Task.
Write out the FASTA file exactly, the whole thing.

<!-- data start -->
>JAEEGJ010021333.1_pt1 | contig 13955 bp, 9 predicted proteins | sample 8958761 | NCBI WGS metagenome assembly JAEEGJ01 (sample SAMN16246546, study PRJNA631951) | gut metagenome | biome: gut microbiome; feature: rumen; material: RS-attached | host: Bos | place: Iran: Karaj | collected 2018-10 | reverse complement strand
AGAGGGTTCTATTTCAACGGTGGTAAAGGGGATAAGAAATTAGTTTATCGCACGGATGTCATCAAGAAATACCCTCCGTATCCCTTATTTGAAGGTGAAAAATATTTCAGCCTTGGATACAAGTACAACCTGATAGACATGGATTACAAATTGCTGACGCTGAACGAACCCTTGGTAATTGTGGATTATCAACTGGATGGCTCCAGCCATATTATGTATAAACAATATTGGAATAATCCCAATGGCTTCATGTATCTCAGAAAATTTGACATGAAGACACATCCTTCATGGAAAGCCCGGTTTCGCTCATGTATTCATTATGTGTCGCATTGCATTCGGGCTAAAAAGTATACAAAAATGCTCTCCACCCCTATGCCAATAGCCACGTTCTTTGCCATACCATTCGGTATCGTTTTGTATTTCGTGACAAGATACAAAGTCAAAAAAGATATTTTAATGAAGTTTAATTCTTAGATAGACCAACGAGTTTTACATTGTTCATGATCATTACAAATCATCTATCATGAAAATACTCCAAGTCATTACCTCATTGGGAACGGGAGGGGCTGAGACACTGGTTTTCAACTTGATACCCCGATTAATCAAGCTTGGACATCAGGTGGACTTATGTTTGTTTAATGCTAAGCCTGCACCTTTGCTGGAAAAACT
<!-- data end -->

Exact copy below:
>JAEEGJ010021333.1_pt1 | contig 13955 bp, 9 predicted proteins | sample 8958761 | NCBI WGS metagenome assembly JAEEGJ01 (sample SAMN16246546, study PRJNA631951) | gut metagenome | biome: gut microbiome; feature: rumen; material: RS-attached | host: Bos | place: Iran: Karaj | collected 2018-10 | reverse complement strand
AGAGGGTTCTATTTCAACGGTGGTAAAGGGGATAAGAAATTAGTTTATCGCACGGATGTCATCAAGAAATACCCTCCGTATCCCTTATTTGAAGGTGAAAAATATTTCAGCCTTGGATACAAGTACAACCTGATAGACATGGATTACAAATTGCTGACGCTGAACGAACCCTTGGTAATTGTGGATTATCAACTGGATGGCTCCAGCCATATTATGTATAAACAATATTGGAATAATCCCAATGGCTTCATGTATCTCAGAAAATTTGACATGAAGACACATCCTTCATGGAAAGCCCGGTTTCGCTCATGTATTCATTATGTGTCGCATTGCATTCGGGCTAAAAAGTATACAAAAATGCTCTCCACCCCTATGCCAATAGCCACGTTCTTTGCCATACCATTCGGTATCGTTTTGTATTTCGTGACAAGATACAAAGTCAAAAAAGATATTTTAATGAAGTTTAATTCTTAGATAGACCAACGAGTTTTACATTGTTCATGATCATTACAAATCATCTATCATGAAAATACTCCAAGTCATTACCTCATTGGGAACGGGAGGGGCTGAGACACTGGTTTTCAACTTGATACCCCGATTAATCAAGCTTGGACATCAGGTGGACTTATGTTTGTTTAATGCTAAGCCTGCACCTTTGCTGGAAAAACT